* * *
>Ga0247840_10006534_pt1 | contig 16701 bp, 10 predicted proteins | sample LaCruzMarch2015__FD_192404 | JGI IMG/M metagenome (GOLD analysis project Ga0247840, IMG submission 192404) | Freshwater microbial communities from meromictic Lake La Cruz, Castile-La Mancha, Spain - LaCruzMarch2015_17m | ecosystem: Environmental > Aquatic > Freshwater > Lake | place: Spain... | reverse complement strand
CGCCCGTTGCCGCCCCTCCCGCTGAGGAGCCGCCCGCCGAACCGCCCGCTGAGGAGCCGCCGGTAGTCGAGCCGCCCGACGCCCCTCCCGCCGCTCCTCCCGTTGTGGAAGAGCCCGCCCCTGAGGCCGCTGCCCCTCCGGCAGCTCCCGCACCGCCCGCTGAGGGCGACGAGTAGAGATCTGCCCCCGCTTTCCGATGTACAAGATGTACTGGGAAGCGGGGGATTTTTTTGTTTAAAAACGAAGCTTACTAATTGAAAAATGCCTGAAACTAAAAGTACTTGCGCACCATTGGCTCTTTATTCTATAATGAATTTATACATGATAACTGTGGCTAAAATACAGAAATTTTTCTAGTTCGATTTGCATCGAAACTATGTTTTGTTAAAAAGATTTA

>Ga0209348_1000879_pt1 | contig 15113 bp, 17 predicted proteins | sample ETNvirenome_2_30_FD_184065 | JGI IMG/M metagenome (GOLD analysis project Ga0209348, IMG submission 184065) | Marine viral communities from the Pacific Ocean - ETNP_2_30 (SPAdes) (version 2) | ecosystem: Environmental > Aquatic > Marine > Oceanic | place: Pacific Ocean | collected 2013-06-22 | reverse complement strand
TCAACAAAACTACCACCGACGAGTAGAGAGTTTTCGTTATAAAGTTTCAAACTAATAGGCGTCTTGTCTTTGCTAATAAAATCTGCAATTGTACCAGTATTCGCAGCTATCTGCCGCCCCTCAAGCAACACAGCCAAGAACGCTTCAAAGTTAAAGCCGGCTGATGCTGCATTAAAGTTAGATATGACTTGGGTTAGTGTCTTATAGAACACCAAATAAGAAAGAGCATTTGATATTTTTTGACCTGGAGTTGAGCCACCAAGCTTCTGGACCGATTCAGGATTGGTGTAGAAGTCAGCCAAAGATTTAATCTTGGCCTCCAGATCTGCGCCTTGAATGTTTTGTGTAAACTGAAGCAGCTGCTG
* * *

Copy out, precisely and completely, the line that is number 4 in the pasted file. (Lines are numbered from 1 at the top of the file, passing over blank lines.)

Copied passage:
TCAACAAAACTACCACCGACGAGTAGAGAGTTTTCGTTATAAAGTTTCAAACTAATAGGCGTCTTGTCTTTGCTAATAAAATCTGCAATTGTACCAGTATTCGCAGCTATCTGCCGCCCCTCAAGCAACACAGCCAAGAACGCTTCAAAGTTAAAGCCGGCTGATGCTGCATTAAAGTTAGATATGACTTGGGTTAGTGTCTTATAGAACACCAAATAAGAAAGAGCATTTGATATTTTTTGACCTGGAGTTGAGCCACCAAGCTTCTGGACCGATTCAGGATTGGTGTAGAAGTCAGCCAAAGATTTAATCTTGGCCTCCAGATCTGCGCCTTGAATGTTTTGTGTAAACTGAAGCAGCTGCTG